It is easy today to think of this as a pretty basic development, but if you put it in context, consumer online shopping sites such as Amazon and eBay were only launched in 1995. Less than five years later, the corporate world was introducing its own, business-appropriate, form of online shopping.

The subsequent difficulties with managing in-house catalogues gave rise to the outsourcing of catalogue management, the creation of eMarketplaces and a whole new category of eProcurement applications and software providers that have flourished ever since.

Online reverse auctions

I LOVE a great reverse auction. Always have.

What I love most about reverse auctions is the need to follow a disciplined sourcing process in preparation for the event. I think this is one of the great, unsung benefits of this tool for the profession. Don’t worry, I have also heard all the downsides to online auctions. I know they have their place and that’s another reason why I love them – they are a weapon to be used selectively with great effect.

I love the story behind the creation of the online reverse auction – the Glen Meakem story. I was lucky enough to be both living in Pittsburgh when FreeMarkets was it its height, and also to be one of their customers. They were an impressive organisation.

Legend has it that Meakem conceived the idea when he was at a supplier negotiation day with GE. At that time, suppliers were marched into individual rooms Wal-mart style, interrogated, sent outside, then brought back in after their competitors had finished the same meeting. Flip charts were used to track pricing as it trended downwards.

Meakem had the idea to take this practice online and allow the negotiations to take place real time. Surprisingly, GE didn’t want to invest in the idea, so Meakem went out on his own, hiring McKinsey colleague Sam Kinney, and founding FreeMarkets with the purpose of facilitating the online tender process and running global auctions.

Reverse auctions proved to be a turning point for procurement, as they reinforced to company-wide suppliers the importance, and power, of a centralised purchasing team.

However, what I think makes reverse auctions most significant for the development of our profession is that not only did they really capture the attention of the C-suite, but also the rest of the organisation.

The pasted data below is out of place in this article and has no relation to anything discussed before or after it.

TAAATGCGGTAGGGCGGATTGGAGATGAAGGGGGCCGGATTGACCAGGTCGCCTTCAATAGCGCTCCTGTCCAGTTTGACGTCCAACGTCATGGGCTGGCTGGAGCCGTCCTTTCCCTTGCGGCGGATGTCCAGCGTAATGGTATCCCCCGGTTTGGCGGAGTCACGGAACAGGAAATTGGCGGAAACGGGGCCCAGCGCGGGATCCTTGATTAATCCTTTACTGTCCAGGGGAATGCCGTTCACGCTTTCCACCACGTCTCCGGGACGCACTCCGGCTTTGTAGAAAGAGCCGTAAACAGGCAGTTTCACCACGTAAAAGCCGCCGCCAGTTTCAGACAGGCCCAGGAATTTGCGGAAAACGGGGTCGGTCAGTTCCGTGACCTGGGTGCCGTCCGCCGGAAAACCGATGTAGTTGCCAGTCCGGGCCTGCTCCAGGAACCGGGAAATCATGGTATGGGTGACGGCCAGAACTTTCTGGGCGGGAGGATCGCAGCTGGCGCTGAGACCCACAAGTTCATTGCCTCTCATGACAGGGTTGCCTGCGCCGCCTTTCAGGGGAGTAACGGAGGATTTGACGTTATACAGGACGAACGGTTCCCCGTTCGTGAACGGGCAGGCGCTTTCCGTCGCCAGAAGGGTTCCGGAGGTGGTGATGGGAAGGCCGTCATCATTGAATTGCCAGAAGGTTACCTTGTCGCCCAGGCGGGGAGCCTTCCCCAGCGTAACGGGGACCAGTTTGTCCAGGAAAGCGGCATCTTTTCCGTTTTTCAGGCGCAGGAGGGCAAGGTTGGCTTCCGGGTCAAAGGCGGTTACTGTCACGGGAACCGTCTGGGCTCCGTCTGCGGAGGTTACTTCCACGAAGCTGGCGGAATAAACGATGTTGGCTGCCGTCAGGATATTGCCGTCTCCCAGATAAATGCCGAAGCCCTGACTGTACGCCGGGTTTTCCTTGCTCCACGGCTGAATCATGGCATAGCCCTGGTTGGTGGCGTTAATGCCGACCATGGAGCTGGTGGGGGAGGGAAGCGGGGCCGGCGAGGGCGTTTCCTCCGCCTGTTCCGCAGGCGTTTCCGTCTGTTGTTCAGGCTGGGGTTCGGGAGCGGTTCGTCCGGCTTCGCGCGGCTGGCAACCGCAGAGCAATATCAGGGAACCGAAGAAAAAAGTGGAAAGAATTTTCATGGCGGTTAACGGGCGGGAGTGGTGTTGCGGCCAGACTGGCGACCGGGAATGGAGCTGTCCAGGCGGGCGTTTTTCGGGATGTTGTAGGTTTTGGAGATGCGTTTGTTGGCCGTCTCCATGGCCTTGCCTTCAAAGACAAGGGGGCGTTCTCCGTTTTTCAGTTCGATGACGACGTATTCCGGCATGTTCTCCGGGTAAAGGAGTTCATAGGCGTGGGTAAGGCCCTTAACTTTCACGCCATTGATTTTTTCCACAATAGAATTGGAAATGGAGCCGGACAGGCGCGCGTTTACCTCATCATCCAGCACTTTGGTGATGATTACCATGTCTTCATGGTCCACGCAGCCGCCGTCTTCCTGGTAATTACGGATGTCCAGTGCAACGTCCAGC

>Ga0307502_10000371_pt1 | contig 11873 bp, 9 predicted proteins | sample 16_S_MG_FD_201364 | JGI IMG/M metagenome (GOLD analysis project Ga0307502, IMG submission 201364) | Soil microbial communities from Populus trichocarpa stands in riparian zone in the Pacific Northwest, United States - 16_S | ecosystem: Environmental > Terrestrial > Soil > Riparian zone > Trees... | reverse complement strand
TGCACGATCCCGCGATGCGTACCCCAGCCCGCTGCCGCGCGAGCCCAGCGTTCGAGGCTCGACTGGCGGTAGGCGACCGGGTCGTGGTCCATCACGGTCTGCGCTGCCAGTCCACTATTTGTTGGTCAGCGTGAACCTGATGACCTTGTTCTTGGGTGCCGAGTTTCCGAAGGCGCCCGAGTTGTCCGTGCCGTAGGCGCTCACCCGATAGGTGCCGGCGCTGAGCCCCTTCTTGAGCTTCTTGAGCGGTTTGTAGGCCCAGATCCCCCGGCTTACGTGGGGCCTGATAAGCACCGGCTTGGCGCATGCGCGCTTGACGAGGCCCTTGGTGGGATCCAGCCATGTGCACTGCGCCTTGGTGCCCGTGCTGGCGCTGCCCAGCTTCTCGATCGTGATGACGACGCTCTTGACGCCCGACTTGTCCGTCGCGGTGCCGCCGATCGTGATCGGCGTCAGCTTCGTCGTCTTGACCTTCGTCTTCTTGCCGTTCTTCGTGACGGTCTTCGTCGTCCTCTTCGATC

I remember hosting boardroom parties where colleagues from all parts of the business could come and cheer as they watched the prices being bid plummet. It’s not every day your colleagues get excited and stand up and cheer for procurement. It was a nice moment, and provided a great opportunity for procurement to demonstrate its value.

The Codes – The Bar… becomes the QR

I am certainly no barcode expert, but it is quite conceivable, as one story put it, that “no event in the history of modern logistics was more important” than the invention of the barcode.

Apparently, the first retail product sold with a barcode was a single pack of chewing gum at a supermarket in Troy, Ohio on June 26, 1974.

Forty years later, the latest incarnation of the bar code is the QR code (Quick Response Code) which is the trademark for a type of matrix, or two-dimensional, barcode.

The QR code has quickly become popular due to its fast readability and greater storage capacity compared to standard barcodes.

Where this development becomes very interesting is in today’s world of supply chain disruptions, where the QR can assist with product and time tracking, item identification and more efficient document management.

Given the procurement profession’s increasing need to guarantee supply chain transparency, the QR code could help provide some of the answers we need to protect our brands in the future.

The Big Ideas that will shape the future of procurement technology will be in the spotlight on 30 April at the Big Ideas Summit.

Procurement professionals around the world can get involved, and join Procurious’ 5000 members, as digital delegates by going to the Big Ideas Summit website and tweeting your Big Idea using #BigIdeas2015

You can also share your views on the ideas you believe disrupted procurement technology in the Procurious group.

5 of the deadliest risks facing your supply chain in 2015

Are you prepared to manage (and ultimately overcome) these challenges head-on?

5 biggest supply chain risks

Today we’re talking risk…

As a profession we’re getting better at managing common supply chain disruptions – supplier performance management and demand forecasting used to be the cause of week-long headaches… But the advent of new technology and implementation of streamlined processes are taking some of that strain. However we are not (yet) very effective at managing the less frequent, higher impact events that effect our operations.

On Thursday 30 April, Procurious will host a world-first cost leadership think-tank at The Soho Hotel in London that will be amplified online to our 4500 members across 100 countries through a mixture of videos, interviews, social media and feature-writing. Follow along on Procurious by RSVP’ing here, then get ready to Tweet your questions and join-in with the discussion!

Below we’ve listed 5 key risks that procurement and supply chain staff face in 2015 and beyond.

  1. Cyber threats